Firenze Limited v Fernao LLC  DIFC SCT 056
Claim No: SCT 056/2015
THE DUBAI INTERNATIONAL FINANCIAL CENTRE COURTS
In the name of His Highness Sheikh Mohammad Bin Rashid Al Maktoum, Ruler of Dubai
IN THE SMALL CLAIMS TRIBUNAL OF DIFC COURTS
BEFORE H.E. JUSTICE SHAMLAN AL SAWALEHI
Hearing: 14 July 2015
Judgment: 26 August 2015
JUDGMENT OF H.E. JUSTICE SHAMLAN AL SAWALEHI
UPON hearing the Claimant and the Defendant
AND UPON reading the submissions and evidence filed and recorded on the Court file
IT IS HEREBY ORDERED THAT:
1.The Claimant’s Claim is rejected.
2. The Claimant requested the Defendant to pay its due payment at the end of the Agency and Client agreements. The Defendant had refused to pay, which had led the Claimant to file this case before the Court.
3. No settlement was reached by the parties at the end of the consultation and, consequently, the case was sent for adjudication. On 14 July 2015 I heard both parties’ submissions.
4. In the Claimant’s Particulars of Claim, the Claimant argued that invoices to the value of AED 131,250 remain unpaid after several promises made by the Defendant upon the Claimant having fulfilled its side of the signed agreed Agency and Client Agreement, but the Defendant has not been responding to emails or communication with the aim of resolving the mater.
5. In its Defence, the Defendant argued that it had entered into an agreement with the Claimant on 5 May 2014 that consisted of two phases. In phase one, the Claimant undertook to provide the Defendant with 3 employees, but only 2 were provided. Then in phase two, the Claimant undertook to provide the Defendant with seven specialists, but only two were provided. Therefore, the Claimant had not fulfilled its duties under the agreement and had failed to perform its contractual obligations towards the Defendant which it considered to be a prima facie breach under the Law of Contract.
6. The Defendant argued further that sending the candidates’ CVs to the Defendant did not entitle the Claimant to seek the Claim invoices for all the employees , and the outstanding invoices were only deemed payable in relation to the two employees that had signed a contract with the Defendant . According to the concluded agreement, the fees were only deemed payable when either an offer letter or employment contract had been signed by the candidate or a written agreement entered into between the two parties. Accordingly, the Claimant had no right whatsoever to invoice the Defendant for services that it had not provided.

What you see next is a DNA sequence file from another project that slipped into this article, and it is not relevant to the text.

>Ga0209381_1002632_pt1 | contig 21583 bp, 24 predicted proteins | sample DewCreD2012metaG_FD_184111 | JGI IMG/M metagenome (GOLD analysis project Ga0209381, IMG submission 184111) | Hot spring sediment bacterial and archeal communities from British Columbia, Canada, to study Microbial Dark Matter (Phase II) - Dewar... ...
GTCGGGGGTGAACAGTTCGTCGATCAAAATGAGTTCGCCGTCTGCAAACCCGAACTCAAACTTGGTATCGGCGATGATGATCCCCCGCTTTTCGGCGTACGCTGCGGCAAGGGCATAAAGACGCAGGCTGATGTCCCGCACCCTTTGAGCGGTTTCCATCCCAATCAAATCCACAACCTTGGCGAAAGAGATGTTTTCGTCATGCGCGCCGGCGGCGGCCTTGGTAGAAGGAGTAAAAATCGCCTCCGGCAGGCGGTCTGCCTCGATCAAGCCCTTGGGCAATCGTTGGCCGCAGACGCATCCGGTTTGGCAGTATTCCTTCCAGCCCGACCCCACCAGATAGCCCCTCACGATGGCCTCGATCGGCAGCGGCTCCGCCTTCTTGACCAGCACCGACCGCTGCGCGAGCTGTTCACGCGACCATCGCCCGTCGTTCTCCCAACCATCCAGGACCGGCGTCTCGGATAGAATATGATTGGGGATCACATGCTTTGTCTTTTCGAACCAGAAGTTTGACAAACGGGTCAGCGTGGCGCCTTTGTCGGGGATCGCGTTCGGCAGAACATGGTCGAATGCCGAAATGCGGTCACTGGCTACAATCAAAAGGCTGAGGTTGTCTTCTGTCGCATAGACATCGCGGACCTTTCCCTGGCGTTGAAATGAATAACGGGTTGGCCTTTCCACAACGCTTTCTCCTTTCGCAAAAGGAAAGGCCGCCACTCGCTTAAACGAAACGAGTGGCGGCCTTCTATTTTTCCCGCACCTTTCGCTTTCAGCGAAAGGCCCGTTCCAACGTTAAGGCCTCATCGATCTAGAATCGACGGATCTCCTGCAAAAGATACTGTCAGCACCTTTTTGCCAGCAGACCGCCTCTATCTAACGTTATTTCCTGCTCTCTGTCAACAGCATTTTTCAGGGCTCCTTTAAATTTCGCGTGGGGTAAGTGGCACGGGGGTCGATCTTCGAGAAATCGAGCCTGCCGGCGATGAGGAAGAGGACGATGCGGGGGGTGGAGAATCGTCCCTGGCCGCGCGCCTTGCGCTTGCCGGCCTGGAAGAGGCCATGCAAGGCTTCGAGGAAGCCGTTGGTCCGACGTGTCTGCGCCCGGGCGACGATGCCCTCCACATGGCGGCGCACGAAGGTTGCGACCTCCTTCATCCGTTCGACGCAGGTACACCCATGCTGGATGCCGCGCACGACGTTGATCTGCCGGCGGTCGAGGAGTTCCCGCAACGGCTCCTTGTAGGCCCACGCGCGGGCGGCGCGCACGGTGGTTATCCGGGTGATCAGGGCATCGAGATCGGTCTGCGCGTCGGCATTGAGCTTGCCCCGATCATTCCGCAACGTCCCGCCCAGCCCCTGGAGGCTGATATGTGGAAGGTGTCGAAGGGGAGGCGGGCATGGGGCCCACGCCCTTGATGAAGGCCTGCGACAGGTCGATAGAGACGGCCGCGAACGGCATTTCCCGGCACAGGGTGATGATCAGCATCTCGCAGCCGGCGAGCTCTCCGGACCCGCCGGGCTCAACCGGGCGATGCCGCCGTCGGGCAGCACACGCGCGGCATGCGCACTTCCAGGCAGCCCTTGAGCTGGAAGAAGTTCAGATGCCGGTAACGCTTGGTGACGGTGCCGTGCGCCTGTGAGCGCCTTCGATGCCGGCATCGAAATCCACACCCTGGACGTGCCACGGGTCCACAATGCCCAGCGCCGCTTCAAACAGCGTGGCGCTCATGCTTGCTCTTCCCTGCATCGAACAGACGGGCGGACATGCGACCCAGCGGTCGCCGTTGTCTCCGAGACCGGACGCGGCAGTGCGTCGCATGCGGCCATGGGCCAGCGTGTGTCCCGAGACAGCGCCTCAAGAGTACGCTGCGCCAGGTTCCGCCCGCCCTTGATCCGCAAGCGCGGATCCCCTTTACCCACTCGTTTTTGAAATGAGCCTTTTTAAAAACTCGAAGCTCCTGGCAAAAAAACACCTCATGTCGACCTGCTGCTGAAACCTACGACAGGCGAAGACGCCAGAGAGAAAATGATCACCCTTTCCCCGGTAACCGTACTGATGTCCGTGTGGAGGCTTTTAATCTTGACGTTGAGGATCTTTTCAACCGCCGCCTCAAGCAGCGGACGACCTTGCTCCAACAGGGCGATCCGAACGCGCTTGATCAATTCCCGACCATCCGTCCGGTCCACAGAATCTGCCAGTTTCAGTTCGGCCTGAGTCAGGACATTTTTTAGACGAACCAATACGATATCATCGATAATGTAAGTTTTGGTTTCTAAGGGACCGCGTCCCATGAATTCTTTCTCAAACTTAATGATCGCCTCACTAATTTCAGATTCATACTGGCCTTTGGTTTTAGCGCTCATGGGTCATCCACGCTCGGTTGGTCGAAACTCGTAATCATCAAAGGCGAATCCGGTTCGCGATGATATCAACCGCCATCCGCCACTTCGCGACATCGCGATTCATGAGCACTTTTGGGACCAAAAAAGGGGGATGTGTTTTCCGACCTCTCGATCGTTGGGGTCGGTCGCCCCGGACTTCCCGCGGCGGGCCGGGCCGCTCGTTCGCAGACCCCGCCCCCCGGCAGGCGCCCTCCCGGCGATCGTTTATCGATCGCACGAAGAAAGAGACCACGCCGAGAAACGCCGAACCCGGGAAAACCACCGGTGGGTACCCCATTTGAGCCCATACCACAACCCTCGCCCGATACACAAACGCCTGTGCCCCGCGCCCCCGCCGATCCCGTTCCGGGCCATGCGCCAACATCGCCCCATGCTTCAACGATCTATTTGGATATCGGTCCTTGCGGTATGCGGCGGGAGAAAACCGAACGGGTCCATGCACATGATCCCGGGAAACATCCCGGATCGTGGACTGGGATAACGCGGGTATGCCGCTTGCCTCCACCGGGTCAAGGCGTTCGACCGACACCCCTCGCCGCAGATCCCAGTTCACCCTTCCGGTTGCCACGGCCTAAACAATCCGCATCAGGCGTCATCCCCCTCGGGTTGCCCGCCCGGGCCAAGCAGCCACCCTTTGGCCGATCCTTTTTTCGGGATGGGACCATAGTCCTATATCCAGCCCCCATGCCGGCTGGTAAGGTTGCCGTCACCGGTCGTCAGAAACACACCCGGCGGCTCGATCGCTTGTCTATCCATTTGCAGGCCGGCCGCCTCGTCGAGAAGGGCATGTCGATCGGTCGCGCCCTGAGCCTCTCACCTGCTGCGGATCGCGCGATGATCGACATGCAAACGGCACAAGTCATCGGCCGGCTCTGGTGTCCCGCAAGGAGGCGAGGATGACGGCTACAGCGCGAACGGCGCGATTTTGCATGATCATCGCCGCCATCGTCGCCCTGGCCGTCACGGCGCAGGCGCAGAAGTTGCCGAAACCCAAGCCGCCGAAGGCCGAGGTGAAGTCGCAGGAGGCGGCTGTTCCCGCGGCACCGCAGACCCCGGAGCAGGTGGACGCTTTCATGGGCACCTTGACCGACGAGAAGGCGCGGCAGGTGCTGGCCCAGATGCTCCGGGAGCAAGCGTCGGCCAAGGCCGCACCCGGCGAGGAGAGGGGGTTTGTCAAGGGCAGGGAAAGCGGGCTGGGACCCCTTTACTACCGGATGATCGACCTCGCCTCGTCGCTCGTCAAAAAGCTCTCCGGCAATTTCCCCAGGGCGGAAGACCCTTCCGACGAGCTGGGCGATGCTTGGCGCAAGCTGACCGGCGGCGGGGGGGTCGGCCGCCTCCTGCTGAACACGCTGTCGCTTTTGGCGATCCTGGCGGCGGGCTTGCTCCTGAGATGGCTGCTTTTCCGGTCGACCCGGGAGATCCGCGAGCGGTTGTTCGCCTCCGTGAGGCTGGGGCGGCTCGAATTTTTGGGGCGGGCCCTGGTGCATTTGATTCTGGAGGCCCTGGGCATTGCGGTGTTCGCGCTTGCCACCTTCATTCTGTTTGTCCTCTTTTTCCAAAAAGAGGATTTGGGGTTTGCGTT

7. In addition , the Defendant argued that it had made all due payments to the Claimant , as the Claimant had agreed to receive the final amount from the Defendant in the form of cheque No.001911 dated 24 February 2015 amounting to AED 91,350 ,as its full and final settlement for all dues outstanding until the end of February 2015 .
8. I have examined all submissions in this case, and I have observed that the Claimant relied on its alleged contractual rights in seeking fees without supporting its allegations with sufficient documents, and has failed to provide evidence that all of the candidates agreed upon were granted a contract with the Defendant, in order to entitle the Claimant to seek the Claim amount.
9. Then, I have found that the full and final Settlement payment letter dated 24 February 2015 was approved and signed by the Claimant’s representative, and that the settlement amount was released by the Defendant and received by the Claimant on 25 February 2015.
10. For the above-cited reasons, I have rejected all the Claimant’s claims.
Maha Al Mehairi
Date of Issue: 26 August 2015